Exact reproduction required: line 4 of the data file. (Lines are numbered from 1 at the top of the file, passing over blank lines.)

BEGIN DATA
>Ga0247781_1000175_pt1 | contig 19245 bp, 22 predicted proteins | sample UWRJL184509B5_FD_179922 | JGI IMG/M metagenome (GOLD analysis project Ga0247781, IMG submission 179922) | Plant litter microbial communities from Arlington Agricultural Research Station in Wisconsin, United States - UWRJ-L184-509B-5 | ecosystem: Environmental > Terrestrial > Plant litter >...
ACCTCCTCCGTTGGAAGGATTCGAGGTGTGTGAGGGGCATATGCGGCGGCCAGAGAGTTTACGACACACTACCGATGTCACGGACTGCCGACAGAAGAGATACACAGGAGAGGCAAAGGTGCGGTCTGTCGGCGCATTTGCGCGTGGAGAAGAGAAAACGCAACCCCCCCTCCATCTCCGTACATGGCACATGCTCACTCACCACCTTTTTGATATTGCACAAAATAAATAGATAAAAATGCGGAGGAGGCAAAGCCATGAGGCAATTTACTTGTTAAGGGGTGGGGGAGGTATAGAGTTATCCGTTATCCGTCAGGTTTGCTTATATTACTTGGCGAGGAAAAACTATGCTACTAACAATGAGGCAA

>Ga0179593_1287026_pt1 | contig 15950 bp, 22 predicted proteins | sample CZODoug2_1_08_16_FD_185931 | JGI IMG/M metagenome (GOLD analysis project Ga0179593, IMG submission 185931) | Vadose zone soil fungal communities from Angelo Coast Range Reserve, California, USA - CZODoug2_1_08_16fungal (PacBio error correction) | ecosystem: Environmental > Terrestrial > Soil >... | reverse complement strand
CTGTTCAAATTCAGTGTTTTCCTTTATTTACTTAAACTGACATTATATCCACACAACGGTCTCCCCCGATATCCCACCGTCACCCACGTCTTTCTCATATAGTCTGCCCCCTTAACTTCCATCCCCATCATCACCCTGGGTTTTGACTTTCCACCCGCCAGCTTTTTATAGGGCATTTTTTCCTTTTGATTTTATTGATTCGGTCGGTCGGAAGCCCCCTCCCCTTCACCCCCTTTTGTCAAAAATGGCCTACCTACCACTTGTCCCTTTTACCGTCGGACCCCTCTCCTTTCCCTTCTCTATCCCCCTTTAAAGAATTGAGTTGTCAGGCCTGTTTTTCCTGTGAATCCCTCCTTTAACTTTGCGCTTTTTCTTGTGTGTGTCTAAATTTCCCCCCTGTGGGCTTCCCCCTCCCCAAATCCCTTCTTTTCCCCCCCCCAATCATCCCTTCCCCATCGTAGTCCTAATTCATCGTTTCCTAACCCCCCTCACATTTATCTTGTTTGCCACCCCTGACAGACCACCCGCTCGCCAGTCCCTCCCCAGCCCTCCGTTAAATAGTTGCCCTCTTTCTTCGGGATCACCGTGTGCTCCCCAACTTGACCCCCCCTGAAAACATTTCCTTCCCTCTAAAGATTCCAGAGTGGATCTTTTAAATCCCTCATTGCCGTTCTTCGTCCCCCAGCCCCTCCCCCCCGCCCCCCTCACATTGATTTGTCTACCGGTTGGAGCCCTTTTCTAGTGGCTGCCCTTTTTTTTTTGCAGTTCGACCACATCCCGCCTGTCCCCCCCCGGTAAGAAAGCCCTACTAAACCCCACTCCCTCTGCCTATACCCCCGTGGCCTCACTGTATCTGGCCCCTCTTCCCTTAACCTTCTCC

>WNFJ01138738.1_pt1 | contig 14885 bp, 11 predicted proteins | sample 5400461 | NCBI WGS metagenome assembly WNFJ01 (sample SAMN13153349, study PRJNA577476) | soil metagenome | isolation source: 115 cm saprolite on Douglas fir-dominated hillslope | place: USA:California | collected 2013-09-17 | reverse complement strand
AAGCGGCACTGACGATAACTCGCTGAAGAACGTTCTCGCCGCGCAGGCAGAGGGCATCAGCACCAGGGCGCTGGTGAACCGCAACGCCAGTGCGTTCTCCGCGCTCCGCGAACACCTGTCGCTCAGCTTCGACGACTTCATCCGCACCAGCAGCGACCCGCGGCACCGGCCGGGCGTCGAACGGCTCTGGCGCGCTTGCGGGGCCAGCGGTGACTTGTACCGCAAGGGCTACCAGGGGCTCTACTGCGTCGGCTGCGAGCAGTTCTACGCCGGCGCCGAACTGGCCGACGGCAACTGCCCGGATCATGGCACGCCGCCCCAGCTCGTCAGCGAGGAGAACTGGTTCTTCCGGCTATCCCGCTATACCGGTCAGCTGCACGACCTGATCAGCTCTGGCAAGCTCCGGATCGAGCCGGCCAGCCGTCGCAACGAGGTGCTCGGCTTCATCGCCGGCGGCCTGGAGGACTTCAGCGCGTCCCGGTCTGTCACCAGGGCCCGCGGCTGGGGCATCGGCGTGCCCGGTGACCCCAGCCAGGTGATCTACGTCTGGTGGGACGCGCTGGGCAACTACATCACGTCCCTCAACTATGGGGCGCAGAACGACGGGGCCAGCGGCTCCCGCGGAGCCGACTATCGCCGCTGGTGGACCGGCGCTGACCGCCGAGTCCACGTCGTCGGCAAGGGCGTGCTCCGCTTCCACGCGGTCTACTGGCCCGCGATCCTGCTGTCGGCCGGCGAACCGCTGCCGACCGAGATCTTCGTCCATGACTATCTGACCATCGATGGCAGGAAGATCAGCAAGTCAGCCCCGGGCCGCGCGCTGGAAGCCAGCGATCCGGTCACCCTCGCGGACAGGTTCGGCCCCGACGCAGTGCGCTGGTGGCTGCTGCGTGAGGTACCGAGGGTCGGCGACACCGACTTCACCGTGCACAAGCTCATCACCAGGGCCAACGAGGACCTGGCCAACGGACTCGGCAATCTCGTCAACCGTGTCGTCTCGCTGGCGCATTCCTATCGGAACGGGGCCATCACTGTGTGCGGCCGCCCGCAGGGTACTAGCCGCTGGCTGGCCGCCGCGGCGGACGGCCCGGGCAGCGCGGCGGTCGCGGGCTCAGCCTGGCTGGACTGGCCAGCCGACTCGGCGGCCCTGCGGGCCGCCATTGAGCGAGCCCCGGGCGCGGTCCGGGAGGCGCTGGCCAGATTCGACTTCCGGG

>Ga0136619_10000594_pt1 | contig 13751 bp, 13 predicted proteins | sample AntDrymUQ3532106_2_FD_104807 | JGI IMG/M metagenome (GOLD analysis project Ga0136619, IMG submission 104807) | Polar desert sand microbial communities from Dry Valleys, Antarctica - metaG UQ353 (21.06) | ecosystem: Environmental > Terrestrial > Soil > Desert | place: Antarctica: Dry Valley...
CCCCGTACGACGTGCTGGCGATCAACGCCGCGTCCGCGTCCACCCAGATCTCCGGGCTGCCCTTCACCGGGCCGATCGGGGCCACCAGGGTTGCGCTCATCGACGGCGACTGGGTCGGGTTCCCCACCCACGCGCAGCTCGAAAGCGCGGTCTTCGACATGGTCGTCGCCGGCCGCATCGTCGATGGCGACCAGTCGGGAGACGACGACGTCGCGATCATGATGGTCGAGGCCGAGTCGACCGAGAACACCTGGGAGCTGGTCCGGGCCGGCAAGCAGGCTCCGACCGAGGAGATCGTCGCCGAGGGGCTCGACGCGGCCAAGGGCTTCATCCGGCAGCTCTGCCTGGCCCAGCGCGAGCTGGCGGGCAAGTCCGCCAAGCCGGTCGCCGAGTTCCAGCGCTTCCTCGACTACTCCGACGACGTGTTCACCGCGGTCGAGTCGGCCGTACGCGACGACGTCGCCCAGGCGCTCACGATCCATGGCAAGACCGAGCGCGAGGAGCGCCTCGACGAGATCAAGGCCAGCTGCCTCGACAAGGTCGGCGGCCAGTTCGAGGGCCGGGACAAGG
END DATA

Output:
CTGTTCAAATTCAGTGTTTTCCTTTATTTACTTAAACTGACATTATATCCACACAACGGTCTCCCCCGATATCCCACCGTCACCCACGTCTTTCTCATATAGTCTGCCCCCTTAACTTCCATCCCCATCATCACCCTGGGTTTTGACTTTCCACCCGCCAGCTTTTTATAGGGCATTTTTTCCTTTTGATTTTATTGATTCGGTCGGTCGGAAGCCCCCTCCCCTTCACCCCCTTTTGTCAAAAATGGCCTACCTACCACTTGTCCCTTTTACCGTCGGACCCCTCTCCTTTCCCTTCTCTATCCCCCTTTAAAGAATTGAGTTGTCAGGCCTGTTTTTCCTGTGAATCCCTCCTTTAACTTTGCGCTTTTTCTTGTGTGTGTCTAAATTTCCCCCCTGTGGGCTTCCCCCTCCCCAAATCCCTTCTTTTCCCCCCCCCAATCATCCCTTCCCCATCGTAGTCCTAATTCATCGTTTCCTAACCCCCCTCACATTTATCTTGTTTGCCACCCCTGACAGACCACCCGCTCGCCAGTCCCTCCCCAGCCCTCCGTTAAATAGTTGCCCTCTTTCTTCGGGATCACCGTGTGCTCCCCAACTTGACCCCCCCTGAAAACATTTCCTTCCCTCTAAAGATTCCAGAGTGGATCTTTTAAATCCCTCATTGCCGTTCTTCGTCCCCCAGCCCCTCCCCCCCGCCCCCCTCACATTGATTTGTCTACCGGTTGGAGCCCTTTTCTAGTGGCTGCCCTTTTTTTTTTGCAGTTCGACCACATCCCGCCTGTCCCCCCCCGGTAAGAAAGCCCTACTAAACCCCACTCCCTCTGCCTATACCCCCGTGGCCTCACTGTATCTGGCCCCTCTTCCCTTAACCTTCTCC